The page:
A Peachtree City developer wants to change the way his south metro community, known for its sprawling houses, manicured lawns and miles of golf cart trails, feels about apartments.
His vision to develop the first apartments in Peachtree City in more than a decade is already running into opposition.
Jason Pace, principal of Pace Lynch Realty, says that the development will be part of a 37-acre mixed-use project he wants to create beside a lake on the city’s west side. The development will include restaurants and single-family homes in an integrated walkable community, not a separate neighborhood like a handful of older apartment completxes in the Fayette County city.
Making that distinction will be crucial to getting the project, dubbed Calistoa Lake McIntosh, off the ground. For decades, Peachtree city officials have held to a tightly controlled plan for growth and development. The city council will have to lift a decades-old moratorium on the construction of multi-family units before dirt can be turned on the project.
“My argument to them when I get pushback on apartment construction is that they are not talking about mixed-use apartments,” said Pace, who is partnering with Charlotte-based Crescent Communities. “Mixed-use apartments are not buried away somewhere and forgotten, they are part of the community.”
Peachtree City, which has had a longstanding aversion to apartments, has been more open in recent years to housing that is non-traditional to the area. Chartered in 1959, the city of just over 35,000 is a planned community with large homes on ample lots with a network of trails that residents use to drive golf carts to parks, grocery stores and schools.
But available land is shrinking, leading some leaders to become more comfortable with townhomes and condos because of their smaller footprints.
“We believe that is absolutely what will make our project successful,” Kyle Brock, Crescent’s managing director, said of the land squeeze. “We think this will be an example for Peachtree City going forward.”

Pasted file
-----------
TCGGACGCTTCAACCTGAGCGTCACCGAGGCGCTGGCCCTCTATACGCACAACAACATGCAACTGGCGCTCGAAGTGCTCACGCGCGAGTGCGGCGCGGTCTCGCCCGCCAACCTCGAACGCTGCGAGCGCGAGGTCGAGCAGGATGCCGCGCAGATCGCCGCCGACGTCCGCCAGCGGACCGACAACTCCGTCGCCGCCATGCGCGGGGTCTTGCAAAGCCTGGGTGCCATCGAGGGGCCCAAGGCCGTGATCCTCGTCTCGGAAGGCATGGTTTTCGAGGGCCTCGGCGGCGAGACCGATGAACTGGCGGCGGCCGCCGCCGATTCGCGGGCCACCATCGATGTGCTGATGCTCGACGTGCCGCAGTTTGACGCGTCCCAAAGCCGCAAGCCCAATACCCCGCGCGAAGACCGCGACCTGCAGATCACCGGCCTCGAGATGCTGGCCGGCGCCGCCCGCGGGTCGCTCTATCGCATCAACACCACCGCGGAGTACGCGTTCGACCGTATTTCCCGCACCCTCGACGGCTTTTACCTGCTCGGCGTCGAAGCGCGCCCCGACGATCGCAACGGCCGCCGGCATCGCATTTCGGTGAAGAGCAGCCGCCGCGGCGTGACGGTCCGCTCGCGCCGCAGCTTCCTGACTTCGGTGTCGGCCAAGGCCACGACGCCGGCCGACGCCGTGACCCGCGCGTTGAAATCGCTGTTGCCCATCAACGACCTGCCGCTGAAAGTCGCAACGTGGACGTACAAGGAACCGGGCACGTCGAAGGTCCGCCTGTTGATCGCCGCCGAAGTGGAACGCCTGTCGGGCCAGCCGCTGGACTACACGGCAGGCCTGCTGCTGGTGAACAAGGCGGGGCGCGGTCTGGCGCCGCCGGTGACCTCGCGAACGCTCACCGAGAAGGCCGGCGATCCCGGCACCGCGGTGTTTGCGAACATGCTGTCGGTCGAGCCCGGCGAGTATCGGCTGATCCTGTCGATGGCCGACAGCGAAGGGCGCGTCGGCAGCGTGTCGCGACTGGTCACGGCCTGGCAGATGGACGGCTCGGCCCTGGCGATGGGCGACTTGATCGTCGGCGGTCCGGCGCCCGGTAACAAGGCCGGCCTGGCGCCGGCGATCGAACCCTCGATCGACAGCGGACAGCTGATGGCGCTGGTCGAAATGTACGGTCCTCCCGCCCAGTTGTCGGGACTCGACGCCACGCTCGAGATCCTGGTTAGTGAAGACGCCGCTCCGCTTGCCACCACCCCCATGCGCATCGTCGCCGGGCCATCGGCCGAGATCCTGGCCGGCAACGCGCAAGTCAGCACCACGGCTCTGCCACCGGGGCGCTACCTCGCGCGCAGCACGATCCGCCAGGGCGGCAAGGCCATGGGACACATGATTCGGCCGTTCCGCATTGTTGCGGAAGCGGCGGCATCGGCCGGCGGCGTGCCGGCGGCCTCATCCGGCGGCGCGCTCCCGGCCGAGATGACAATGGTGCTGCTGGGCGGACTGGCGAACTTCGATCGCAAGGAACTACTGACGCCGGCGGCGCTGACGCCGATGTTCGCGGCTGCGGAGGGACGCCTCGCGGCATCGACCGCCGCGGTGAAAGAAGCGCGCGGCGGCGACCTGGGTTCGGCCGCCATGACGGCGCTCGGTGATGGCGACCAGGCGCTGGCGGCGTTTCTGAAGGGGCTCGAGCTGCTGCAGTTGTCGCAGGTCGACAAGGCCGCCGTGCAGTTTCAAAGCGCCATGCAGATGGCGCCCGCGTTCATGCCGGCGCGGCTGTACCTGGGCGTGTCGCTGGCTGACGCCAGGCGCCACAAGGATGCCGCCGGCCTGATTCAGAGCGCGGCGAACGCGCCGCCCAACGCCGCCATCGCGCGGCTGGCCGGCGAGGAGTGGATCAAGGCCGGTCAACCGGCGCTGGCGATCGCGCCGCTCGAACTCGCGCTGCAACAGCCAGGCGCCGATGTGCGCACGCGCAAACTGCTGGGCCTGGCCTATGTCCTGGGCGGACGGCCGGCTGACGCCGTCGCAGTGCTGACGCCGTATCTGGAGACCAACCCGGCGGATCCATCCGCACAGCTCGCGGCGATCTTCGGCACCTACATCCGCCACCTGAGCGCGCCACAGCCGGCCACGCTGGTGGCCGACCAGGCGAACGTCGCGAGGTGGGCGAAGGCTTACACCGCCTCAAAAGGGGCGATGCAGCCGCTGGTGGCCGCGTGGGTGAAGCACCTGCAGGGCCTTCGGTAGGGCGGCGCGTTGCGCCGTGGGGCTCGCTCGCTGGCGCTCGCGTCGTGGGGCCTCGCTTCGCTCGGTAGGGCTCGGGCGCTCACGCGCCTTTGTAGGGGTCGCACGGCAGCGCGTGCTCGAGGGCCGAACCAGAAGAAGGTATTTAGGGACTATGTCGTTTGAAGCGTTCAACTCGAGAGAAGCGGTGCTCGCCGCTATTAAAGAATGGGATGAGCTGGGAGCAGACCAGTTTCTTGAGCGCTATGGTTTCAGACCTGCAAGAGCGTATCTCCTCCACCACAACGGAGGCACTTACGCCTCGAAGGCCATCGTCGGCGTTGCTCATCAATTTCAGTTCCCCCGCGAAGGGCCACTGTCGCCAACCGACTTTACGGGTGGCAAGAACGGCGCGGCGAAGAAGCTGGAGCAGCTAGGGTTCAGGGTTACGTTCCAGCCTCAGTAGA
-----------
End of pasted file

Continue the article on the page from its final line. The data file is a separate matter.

The project has already drawn criticism from many in the community, according to former Peachtree City Mayor Steve Brown. Peachtree City has enough apartments already and rebranding them under the “mixed-use” banner won’t move the needle in the project’s favor, he said.
An even bigger issue, he said, is the proposed development’s location. The property is in an industrial area that had been set aside near Falcon Field, a regional airport, to attract corporate headquarters to provide jobs, not trendy housing developments. It also lacks access to the golf cart path system, is not close to any schools and would garner complaints from residents because of noise from the airport.
“That location is the absolutely wrong location for that project,” said Brown, who is also a former Fayette County Commissioner.
Backers of the development think the ability to see planes fly off or descend from the airport — which is about a mile away — will be a selling point, not a liability. And when they add restaurants, the lake and residents together in one setting, the project will be a hit, they said. The project is slated to go before the city council on March, 21.
“This is a way to help Peachtree City leapfrog over what has been done before,” Pace said.
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